ST. PETERSBURG — It sits on a 10-acre lot and features a rock climbing wall and activities called Mohawk Walk and Wild Woozy. Two 45-foot towers are connected by a zip-line and one has a high-wire.
Kathryn Sexton hoisted Dakota Weaver 45 feet in the air. The teens didn't know each other very well before then but in a matter of hours they were working as a team.
"We could definitely use this for the soccer team," said Sexton, 17 and captain of the team. "We have teamwork issues."
After languishing unused for two years, Northeast High School's Challenge Ropes Course — what may be the only such course on school property in the Tampa Bay area, say experts — finally reopened for business last week.
The Pinellas school district has contracted with Common Ground Adventures, a private company, to manage the course and supervise students using it.
Northeast High students and staff can use it for free, but other schools that want to use the course to build communication and leadership skills must pay $25 per student.
Common Ground, which expects to charge private businesses or government groups $75 to $125 a person to use the course, pays no rent and keeps the profits. The company will carry $2 million in insurance, pay operational costs expected to be a few thousand dollars a year, and provide the district with financial and safety reports.
School officials called it a win-win as they celebrated the course's reopening this month.
"We don't have the human capital or experience to do this ourselves," said Kevin Hendrick, Northeast High's principal. "We're not looking to make money from it. We are just looking to make it available … to anyone who wants to use it."
The course was refurbished with $2,500 raised by the classes of 2007 and 2008, Hendrick said.
Schools spokeswoman Andrea Zahn likened the arrangement to vendors who snap graduation photos or sell caps, gowns and rings in schools. They keep offices on school property from which they also conduct other business, she said.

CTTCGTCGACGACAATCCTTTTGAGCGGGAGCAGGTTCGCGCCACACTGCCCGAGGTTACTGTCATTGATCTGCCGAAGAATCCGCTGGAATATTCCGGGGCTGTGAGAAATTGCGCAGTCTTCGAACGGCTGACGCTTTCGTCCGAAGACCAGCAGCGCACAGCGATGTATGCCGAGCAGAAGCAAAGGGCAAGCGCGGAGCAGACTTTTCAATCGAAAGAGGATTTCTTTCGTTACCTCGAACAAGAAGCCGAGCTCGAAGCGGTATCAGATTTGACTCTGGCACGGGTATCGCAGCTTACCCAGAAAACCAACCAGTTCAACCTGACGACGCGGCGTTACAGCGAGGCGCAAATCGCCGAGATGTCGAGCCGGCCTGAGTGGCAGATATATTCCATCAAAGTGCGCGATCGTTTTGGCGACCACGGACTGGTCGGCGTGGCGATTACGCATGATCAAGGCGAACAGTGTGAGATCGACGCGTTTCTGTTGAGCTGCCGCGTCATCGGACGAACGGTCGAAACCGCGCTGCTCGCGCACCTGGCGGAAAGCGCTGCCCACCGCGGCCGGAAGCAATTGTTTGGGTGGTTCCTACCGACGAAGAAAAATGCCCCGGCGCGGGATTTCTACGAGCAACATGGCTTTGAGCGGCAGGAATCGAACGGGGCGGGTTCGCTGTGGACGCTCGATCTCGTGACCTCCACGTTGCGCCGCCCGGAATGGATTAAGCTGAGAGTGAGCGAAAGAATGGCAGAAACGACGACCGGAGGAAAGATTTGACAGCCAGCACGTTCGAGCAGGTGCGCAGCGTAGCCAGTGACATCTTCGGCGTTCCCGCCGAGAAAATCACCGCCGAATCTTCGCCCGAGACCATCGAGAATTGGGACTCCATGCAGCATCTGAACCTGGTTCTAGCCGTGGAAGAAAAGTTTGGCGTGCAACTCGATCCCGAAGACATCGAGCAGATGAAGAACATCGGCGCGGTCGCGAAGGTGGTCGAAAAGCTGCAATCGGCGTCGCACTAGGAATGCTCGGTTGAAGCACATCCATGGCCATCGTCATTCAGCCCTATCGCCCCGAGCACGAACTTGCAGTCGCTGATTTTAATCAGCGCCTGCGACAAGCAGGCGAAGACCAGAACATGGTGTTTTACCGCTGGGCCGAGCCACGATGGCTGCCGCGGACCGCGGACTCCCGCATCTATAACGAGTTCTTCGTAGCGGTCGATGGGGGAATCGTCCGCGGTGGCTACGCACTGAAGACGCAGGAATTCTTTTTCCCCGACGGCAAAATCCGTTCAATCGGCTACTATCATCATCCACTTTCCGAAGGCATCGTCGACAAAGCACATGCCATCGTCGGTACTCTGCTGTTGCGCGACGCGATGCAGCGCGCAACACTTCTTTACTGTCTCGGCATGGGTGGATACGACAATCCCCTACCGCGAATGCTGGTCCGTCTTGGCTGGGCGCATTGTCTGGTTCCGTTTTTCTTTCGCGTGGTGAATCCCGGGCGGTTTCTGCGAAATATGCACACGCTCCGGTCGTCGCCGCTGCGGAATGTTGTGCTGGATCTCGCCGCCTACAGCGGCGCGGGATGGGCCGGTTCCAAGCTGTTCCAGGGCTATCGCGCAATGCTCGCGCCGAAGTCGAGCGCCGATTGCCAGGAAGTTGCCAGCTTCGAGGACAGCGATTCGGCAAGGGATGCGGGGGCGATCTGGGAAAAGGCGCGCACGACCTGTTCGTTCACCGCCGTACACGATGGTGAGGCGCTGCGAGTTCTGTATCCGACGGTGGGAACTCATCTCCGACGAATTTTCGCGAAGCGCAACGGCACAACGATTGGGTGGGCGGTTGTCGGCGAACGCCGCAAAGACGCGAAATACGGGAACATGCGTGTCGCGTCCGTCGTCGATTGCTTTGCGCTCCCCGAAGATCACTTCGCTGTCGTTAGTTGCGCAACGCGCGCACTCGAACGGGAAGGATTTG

The deal runs through 2013. Board approval was not required because the contract is for less than $25,000.
Common Ground owner Mark Lindsay said he is losing money by hosting other Pinellas schools students at $25 each, but is happy to do so. "This is not going to be about us making money," he said. "We see this as a service to the community."
The St. Petersburg company also operates challenge courses in Ellenton and Crystal River. "The key is that this is not our marquee course, so we can look at this as an extension of what we do," Lindsay said.
Bob Ryan, safety and risk management director at Project Adventure, a company that builds ropes courses and trains groups to run them, said he was unaware of another public school that had hired an outside company to manage a course.
Typically, a school will have a simple course and train some of its physical education staff to run it, he said.
The University of Florida, for example, has a teacher-operated challenge ropes course open to students and the public.
"This needs to be highly supervised," said Stephen Sanders, director of the school of physical education and exercise science and the University of South Florida in Tampa. "This requires special training."
That's why the course sat vacant for two years, said Kathy Gregg, an administrator at Northeast Community School who in 1998 helped conceive the course and is helping oversee it.
From 2005 to 2008, an outdoor education company called Pathfinder ran the Northeast facility under a similar contract with the district. Along with students and teachers, Pathfinder hosted the Coast Guard and the St. Petersburg Police Department.
Pathfinder executive director Betsey McFarland said her company could not make the course profitable to outside groups, in part because it lacks the ambience of a location in the woods with a conference center.
Built by money donated by the Junior League of St. Petersburg 12 years ago, the course is on a lot behind Sexton Elementary School adjacent to Northeast High.
There are three main structures made of weather-treated telephone poles, steel cables and high-grade rope. The parking lot is grass and the restrooms are portable toilets.
Still, school officials are hoping Common Ground can find success where Pathfinder did not.
"We expect them to make money off of it," said Gregg. "That has to take place so that they can make enough money to stay in business."
Researcher Will Gorham contributed to this report. Luis Perez can be reached at [email protected] or (727) 892-2271.